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Supporting #MeToo is not anti-conservative

Women are able to support #MeToo and conservative ideals at the same time. SPECIAL TO THE ORACLE

The rise of #MeToo and its reach shocked the world after a viral tweet from actress Alyssa Milano took more than a decade-old concept and made it a movement. But as with all movements, while some rushed to support #MeToo, many others pushed back and got left behind — most notably, conservative women.

Being conservative does not exclude or protect women from the sexual harassment and violence that #MeToo targets.

While #MeToo can have its dark side, the principles that guide it are ideas that conservatives can and should support.

By far the most important feature of the #MeToo movement is its decentralized message.

Unlike other movements, like The Women’s March, #MeToo lacks good or bad figureheads. It instead relies on the universality of sexual harassment and sexual violence.

It also makes #MeToo far more personal and less ideological because there is not a bureaucratic group or committee deciding who can and cannot be a part of the movement or defining experiences.

#MeToo is also not inherently antithetical to conservative ideals.

It is not a movement that proffers up solutions, which can often be divisive and partisan. It focuses on the problem and the dialogue around that issue, creating a space where women and men can discuss what would protect and help victims.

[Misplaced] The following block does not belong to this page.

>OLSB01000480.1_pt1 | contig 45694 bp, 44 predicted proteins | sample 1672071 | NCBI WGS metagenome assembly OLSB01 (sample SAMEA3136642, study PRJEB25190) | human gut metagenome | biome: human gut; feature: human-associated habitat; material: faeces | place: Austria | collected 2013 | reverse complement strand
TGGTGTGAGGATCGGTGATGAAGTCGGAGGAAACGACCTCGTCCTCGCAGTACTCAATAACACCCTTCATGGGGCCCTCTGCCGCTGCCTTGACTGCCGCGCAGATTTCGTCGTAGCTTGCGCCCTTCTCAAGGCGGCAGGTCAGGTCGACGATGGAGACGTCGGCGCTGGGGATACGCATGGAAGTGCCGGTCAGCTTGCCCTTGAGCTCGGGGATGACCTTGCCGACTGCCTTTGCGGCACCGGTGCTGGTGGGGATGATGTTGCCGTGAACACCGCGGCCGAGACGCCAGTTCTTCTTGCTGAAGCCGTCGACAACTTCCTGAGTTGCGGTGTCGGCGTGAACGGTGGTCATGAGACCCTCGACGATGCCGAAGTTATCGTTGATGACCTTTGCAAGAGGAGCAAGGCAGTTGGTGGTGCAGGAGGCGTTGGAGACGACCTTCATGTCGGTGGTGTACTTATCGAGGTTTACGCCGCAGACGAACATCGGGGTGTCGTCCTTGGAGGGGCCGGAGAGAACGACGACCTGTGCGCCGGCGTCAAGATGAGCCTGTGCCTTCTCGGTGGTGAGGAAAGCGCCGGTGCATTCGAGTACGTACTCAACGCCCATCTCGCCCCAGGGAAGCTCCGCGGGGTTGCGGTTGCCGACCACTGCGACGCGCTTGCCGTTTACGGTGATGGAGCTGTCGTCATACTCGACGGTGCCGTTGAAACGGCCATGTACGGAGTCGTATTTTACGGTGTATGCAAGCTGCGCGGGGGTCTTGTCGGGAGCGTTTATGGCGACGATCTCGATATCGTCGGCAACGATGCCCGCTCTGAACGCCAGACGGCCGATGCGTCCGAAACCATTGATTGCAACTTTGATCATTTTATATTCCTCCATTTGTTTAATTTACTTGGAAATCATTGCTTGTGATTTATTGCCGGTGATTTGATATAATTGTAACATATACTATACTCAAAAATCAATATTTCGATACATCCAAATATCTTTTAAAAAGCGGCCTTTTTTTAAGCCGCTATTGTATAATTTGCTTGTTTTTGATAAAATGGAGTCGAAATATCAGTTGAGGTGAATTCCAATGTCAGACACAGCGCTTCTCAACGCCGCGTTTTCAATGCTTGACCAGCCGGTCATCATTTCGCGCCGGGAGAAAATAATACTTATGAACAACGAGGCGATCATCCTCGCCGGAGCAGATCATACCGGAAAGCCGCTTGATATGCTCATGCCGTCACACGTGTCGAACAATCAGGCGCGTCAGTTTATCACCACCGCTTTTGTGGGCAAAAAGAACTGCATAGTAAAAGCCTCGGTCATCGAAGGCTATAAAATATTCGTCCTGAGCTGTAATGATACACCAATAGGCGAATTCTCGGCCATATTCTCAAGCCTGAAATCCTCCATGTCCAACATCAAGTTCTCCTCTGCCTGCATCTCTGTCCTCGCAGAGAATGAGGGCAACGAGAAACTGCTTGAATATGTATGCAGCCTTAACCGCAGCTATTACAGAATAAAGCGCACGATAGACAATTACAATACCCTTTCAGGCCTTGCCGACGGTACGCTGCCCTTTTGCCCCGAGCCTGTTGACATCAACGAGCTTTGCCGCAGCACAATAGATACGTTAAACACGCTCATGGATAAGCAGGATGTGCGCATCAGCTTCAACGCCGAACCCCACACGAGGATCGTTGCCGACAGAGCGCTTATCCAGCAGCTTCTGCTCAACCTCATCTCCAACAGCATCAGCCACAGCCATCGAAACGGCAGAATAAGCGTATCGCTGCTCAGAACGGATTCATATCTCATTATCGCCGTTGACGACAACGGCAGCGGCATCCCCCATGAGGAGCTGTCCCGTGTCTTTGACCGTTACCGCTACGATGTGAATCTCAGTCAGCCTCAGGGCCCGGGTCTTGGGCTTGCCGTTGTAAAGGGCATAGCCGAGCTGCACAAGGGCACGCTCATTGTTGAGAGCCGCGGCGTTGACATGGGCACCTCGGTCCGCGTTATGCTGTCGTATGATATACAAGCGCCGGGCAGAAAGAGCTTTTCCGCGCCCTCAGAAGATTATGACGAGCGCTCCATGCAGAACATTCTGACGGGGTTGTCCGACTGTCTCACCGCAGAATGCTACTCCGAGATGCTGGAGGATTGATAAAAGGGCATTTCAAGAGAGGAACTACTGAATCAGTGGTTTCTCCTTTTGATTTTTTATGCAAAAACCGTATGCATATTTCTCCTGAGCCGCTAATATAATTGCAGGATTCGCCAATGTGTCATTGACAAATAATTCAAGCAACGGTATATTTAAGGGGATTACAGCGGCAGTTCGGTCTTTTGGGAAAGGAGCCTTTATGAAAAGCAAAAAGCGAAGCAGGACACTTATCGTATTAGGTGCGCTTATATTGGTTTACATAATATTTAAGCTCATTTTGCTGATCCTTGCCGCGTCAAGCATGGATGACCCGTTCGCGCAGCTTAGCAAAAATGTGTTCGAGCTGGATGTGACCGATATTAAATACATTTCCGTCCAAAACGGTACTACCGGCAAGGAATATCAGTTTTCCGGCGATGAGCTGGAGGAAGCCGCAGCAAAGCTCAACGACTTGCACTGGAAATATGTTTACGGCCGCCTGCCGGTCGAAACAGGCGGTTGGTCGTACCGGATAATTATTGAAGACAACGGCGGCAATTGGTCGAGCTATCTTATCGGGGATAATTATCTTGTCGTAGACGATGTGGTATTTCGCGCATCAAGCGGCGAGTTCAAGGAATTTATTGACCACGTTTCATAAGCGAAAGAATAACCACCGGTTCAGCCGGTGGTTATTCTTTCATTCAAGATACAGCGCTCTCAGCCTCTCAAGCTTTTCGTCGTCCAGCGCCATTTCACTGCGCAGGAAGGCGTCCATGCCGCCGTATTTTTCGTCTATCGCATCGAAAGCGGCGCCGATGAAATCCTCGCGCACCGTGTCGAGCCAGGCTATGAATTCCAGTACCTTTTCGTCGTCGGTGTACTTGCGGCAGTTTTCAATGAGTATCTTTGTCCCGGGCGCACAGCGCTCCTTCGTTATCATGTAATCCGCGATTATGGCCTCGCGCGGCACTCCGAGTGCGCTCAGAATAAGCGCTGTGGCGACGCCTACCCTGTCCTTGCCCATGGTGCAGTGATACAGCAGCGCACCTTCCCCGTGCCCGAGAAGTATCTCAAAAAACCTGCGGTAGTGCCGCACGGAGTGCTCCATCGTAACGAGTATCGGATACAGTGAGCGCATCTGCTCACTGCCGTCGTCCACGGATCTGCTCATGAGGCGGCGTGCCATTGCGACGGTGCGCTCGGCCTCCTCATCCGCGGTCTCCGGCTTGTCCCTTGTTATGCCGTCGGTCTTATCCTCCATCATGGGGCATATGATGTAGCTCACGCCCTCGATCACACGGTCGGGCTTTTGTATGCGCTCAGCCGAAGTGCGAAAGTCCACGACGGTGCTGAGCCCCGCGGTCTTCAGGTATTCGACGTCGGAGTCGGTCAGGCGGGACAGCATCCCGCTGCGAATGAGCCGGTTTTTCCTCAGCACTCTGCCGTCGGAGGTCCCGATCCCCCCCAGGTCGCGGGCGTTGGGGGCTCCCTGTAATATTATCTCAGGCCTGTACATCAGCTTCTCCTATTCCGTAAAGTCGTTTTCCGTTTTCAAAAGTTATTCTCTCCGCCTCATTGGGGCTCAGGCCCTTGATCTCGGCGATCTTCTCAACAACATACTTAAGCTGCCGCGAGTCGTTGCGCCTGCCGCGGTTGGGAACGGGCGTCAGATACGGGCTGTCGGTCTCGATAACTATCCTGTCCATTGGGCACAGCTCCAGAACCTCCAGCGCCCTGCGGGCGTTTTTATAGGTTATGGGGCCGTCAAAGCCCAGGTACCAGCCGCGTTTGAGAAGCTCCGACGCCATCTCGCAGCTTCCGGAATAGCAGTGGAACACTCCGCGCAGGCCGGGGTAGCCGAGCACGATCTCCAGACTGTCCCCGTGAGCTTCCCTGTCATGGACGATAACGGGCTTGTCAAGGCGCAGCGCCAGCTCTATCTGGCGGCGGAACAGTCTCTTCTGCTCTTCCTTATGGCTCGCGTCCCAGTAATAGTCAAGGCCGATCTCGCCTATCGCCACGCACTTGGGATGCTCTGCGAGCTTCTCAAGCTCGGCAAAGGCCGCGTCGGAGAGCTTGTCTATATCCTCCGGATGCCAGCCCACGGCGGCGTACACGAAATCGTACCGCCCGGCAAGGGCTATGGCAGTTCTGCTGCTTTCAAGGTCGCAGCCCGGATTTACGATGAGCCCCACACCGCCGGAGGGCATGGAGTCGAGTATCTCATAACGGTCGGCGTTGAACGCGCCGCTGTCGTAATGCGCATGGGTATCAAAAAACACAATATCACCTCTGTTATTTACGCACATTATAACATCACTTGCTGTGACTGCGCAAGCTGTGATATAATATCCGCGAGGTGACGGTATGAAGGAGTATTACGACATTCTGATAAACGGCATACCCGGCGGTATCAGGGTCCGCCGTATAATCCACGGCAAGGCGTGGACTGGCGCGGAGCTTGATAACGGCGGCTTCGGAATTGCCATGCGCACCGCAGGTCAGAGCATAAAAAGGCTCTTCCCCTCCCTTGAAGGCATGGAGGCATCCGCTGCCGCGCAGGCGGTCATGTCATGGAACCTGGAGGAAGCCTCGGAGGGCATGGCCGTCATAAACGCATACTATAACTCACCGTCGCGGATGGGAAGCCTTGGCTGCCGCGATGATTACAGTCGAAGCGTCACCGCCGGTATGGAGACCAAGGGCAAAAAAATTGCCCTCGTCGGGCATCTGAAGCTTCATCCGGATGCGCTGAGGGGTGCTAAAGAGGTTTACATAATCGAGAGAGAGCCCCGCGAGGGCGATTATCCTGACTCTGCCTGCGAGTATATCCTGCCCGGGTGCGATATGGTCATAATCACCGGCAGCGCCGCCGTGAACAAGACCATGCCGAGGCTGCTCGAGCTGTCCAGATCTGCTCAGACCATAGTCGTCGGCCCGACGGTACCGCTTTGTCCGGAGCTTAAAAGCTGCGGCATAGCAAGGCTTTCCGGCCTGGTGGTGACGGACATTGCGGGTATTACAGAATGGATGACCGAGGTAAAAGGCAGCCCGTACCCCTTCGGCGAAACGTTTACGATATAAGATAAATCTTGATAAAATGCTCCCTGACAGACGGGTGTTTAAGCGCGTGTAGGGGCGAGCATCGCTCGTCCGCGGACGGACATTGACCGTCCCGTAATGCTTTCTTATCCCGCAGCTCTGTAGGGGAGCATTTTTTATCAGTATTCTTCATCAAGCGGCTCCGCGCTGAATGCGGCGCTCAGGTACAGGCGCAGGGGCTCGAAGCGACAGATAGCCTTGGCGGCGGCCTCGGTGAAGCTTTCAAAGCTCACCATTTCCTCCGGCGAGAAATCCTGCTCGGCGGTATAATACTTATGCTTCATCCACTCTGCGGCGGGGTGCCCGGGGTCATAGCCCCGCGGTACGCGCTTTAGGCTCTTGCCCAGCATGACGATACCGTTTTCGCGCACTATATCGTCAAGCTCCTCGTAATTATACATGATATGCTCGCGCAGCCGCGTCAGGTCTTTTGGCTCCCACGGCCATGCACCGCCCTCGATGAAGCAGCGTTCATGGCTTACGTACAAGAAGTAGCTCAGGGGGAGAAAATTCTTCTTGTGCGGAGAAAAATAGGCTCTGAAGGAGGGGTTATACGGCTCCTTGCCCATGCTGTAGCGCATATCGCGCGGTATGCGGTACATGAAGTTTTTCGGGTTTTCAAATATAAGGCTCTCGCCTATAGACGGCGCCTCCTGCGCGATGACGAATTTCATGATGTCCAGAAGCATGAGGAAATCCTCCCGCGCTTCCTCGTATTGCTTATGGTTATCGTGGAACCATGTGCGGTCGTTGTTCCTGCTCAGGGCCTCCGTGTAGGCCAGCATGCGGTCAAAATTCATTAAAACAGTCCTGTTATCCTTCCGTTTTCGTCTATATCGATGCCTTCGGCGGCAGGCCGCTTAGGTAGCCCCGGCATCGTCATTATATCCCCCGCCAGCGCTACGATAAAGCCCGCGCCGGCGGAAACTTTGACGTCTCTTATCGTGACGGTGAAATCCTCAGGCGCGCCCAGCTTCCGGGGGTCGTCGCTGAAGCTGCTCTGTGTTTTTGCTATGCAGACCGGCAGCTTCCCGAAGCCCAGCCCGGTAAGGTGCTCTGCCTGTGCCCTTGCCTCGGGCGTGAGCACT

The movement is sometimes criticized by conservatives. It is owned by Hollywood elites. It puts men at risk of false accusations and more.

These are valid concerns, but they exist beyond the scope of the core ideas of #MeToo.

A poll from The Economist found that Republican women over 65 were by far the most hostile group to the #MeToo movement, with 42 percent saying that false accusations were worse than unreported assaults.

These are women who have grown sons who they fear for. These same women also have a tolerance for behavior that their younger counterparts find reprehensible, perhaps because these conversations did not happen sooner.

Conservatives need to recognize that empowering women to share their stories is an issue of free speech and self-determination.

In the same ways that conservatives find comfort in community, #MeToo created a community for women to share those experiences and heal and respond.

Being conservative isn’t mutually exclusive to supporting women.



Aida Vazquez-Soto is a senior majoring in political science and economics.